It would be nice to have a simple set of counters and a test bench that can accurately measure the impact of the database connectivity software on the system. It is fairly simple to see the memory footprint that a single assembly imposes on the system. Or to measure the network bandwidth consumed under a specific load. It is more difficult to see how these factors interact. For instance, if the available RAM is consumed and memory is swapped to the hard drive, performance drops precipitously. Suddenly, there is an increase in hard disk IO and a corresponding spike in CPU utilization. Conversely, the network bandwidth drops because the system needs time to catch up before it can handle more packets. All these factors must be considered holistically to accurately determine the effectiveness of the database connectivity software
In the end, the only test that really matters is the resource consumption under real-world workloads. The way the system operates with a realistic number of connections and simultaneous calls to the database is much more telling than the typical artificial load tests. Given a realistic load, the next challenge is determining how the resources are being consumed and released. Database connectivity software that can report on its own resource consumption can prove invaluable in this process. If the software also provides a mechanism to tune its resource utilization to the demand of the real-world workload, the resources consumed communicating to the database can be optimized and the host system can do more work with the resources it has at hand.
IT is always placed in a difficult position. People want more information, processed in more ways to make it easier to use, but they want to spend less and less to get it. Organization that stored gigabytes of data just 2 years ago, are purchasing terabyte SANs and asking themselves if it is enough space. As information becomes ubiquitous—shared with internal employees, clients, partners, and other systems—the connections to those databases must grow without compromising reliability or security.
Resource utilization needs to be optimized not just within a single server but across the organization. Optimization of network bandwidth quickly becomes a critical enterprise issue. As more clients demand database access and generate traffic, minimizing that traffic with each call becomes increasingly important.
Increased demand for connectivity will also increase contention for shared resources. Database connectivity components that can minimize resources on a shared virtual host (using less memory, CPU cycles, etc.) are better citizens on those servers. Effective connection pooling can help reduce load on the backend database server and conserve memory resources on that server.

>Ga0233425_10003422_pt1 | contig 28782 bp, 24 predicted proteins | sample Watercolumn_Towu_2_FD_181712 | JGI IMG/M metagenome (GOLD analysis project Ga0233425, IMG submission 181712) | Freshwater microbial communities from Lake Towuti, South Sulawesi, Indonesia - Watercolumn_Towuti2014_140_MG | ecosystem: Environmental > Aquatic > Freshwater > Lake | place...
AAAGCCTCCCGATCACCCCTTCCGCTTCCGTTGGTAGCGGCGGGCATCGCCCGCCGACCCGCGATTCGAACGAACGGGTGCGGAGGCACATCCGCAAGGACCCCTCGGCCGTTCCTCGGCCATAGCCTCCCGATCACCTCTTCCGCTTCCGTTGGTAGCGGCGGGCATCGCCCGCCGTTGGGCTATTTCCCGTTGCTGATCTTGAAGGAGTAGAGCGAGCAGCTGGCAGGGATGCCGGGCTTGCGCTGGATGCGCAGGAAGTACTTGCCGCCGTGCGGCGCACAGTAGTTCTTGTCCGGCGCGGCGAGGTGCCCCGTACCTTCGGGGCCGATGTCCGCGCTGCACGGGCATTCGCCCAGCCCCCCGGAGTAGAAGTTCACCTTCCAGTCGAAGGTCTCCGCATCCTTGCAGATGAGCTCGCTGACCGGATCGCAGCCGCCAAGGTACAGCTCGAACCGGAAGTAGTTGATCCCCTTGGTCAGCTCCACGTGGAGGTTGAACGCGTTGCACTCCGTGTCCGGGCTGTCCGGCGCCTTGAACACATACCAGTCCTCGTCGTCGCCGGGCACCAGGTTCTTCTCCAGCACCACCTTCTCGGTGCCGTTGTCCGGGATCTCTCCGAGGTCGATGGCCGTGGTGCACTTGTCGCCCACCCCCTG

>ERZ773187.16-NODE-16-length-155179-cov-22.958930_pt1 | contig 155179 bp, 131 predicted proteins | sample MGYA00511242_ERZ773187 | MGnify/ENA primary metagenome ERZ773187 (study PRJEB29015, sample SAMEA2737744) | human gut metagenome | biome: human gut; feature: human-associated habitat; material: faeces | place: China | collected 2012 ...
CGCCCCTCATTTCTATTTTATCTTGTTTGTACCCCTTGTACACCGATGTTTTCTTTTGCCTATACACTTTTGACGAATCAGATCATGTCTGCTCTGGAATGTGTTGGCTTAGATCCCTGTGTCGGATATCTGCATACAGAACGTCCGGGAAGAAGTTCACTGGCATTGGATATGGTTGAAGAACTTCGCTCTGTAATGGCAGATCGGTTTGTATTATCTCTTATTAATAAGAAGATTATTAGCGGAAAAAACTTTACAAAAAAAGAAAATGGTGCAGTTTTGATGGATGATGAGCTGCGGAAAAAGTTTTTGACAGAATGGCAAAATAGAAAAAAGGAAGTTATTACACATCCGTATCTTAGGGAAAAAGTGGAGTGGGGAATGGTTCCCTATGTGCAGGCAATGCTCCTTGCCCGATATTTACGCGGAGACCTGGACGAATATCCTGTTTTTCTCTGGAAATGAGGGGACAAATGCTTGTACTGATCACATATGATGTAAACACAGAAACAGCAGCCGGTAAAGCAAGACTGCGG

Data that becomes mission critical is as limited by the database connectivity software as it is by the backend database. Software that can react appropriately to database clusters, mirrors, shared databases, and other techniques for ubiquitous database availability will ensure that data is available 24 × 7 × 365.
As the need for database connectivity grows, servers will be set in farms and the traffic will be load balanced across those servers. Database connectivity software must be engineered to handle the requirements of load balanced access to the database. Effective caching and management of the object pools can help in this.
To optimize database connectivity, an application should store and retrieve data from the database as quickly as it can. It should optimize the use of memory, CPU cycles, and network bandwidth. And with all optimizations, there will be tradeoffs. Good software will be tunable, so the scarcest resources in the system can be preserved while still providing acceptable performance.
Database connectivity may seem like a small issue in the context of a large enterprise solution. But in a very real sense, the database is nothing to the client but the database connectivity software used to connect to it. In the .NET world of managed code, connectivity software that is 100% managed can be safer, easier to maintain, and more performant than software that uses a mixed .NET/COM model. That software should efficiently use the memory, CPU cycles, and network bandwidth. It should be tuned to the workload that it is presented, and provide facility for monitoring and troubleshooting its own performance. It should also provide scalability features to allow it to work in the load balanced, always available world of mission-critical database applications.